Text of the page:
The nuclear talks between the United States and North Korea are losing momentum as U.S. President Donald Trump reportedly expressed his unwillingness to have the third summit with North Korean leader Kim Jong Un before the November 10 presidential election. CNN reported Monday local time that President Trump said he did not want another summit with Kim. Although the South Korean presidential office Cheong Wa Dae plans to convince President Trump through a bilateral summit, experts predict that the tide is unlikely to be turned.
“It appears that Washington and Pyongyang are trying to read the situation,” said a source from Cheong Wa Dae. “It is likely that the two nations will not take any action in the near future.”
The South Korean government is considering how to meet the unexpected challenge. Some are arguing for a summit with the United States. Kim Hyun-jong, the deputy national security advisor, and Choi Jong-gun, the secretary to President Moon for peace planning, recently had meetings with their U.S. counterparts in Washington D.C. The South Korean government is reportedly looking at the timing as President Trump has began his re-election campaign.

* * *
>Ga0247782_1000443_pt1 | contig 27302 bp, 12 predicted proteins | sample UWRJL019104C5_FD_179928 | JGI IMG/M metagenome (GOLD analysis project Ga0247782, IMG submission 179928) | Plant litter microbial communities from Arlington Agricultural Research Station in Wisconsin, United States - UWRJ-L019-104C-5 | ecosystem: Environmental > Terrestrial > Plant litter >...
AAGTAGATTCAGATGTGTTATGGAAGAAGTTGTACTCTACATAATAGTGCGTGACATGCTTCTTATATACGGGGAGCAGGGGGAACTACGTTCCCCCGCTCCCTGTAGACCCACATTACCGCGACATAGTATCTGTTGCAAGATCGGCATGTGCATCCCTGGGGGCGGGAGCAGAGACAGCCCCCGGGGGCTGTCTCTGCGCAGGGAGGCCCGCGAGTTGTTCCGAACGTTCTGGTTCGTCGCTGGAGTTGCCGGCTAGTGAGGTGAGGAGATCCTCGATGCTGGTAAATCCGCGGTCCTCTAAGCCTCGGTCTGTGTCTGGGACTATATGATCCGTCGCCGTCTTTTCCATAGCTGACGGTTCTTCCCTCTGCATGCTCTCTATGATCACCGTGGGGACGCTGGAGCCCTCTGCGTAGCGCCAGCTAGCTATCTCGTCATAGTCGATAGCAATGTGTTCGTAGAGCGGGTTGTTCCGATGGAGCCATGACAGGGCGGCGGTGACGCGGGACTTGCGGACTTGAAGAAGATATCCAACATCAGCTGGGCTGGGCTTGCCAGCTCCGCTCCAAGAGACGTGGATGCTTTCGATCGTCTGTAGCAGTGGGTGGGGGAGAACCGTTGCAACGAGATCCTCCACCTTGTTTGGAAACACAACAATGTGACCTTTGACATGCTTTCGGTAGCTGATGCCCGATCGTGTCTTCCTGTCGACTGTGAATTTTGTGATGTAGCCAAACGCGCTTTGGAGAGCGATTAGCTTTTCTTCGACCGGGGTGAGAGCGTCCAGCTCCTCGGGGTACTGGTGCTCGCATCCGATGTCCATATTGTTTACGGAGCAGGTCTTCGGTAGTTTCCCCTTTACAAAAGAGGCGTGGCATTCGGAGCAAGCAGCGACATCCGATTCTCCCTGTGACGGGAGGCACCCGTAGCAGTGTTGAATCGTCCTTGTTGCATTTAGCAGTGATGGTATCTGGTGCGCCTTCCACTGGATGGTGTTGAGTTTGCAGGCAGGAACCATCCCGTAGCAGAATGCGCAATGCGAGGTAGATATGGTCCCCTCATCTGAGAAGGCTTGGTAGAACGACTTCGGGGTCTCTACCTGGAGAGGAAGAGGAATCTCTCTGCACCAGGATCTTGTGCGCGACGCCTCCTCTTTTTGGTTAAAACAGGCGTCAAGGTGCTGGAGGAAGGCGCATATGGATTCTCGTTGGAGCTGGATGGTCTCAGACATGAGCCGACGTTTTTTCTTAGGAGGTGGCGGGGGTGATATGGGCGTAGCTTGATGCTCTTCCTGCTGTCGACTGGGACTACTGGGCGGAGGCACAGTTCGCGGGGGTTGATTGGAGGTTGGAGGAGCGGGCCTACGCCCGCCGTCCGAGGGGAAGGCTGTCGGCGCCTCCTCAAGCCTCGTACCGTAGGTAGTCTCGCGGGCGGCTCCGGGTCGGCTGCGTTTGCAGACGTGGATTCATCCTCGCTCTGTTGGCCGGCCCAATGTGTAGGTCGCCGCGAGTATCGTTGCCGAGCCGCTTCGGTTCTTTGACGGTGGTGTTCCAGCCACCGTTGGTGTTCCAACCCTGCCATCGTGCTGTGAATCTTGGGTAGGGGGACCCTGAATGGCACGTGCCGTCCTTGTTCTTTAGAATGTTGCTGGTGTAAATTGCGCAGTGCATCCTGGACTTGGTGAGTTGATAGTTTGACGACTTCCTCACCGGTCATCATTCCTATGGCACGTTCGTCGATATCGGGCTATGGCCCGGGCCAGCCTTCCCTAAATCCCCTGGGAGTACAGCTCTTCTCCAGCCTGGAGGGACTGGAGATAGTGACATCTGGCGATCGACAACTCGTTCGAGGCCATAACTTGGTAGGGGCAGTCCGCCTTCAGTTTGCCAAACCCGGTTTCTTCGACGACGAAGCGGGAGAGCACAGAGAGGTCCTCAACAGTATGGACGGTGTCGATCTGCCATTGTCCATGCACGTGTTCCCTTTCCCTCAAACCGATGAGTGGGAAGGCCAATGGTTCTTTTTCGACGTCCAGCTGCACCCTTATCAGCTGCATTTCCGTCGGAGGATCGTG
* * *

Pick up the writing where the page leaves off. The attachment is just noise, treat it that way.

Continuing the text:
Others are voicing concerns that North Korea, which has been asking the United States for “top-down” negotiations, might resume missile tests. According to Aircraft Spots, a website that monitors military air movements, U.S. Navy P-3C flew over South Korea after Washington detected suspicious activities at Pyongyang’s submarine bases that involve submarine-launched ballistic missiles (SLBM).
Meanwhile, Deputy Special Representative for North Korea Alex Wong came to South Korea for a working-level talk and met with Choi Yeong-jun, policy bureau chief at the Unification Ministry, to discuss South Korea’s unilateral inter-Korean cooperation initiatives.
Sang-Jun Han firstname.lastname@example.org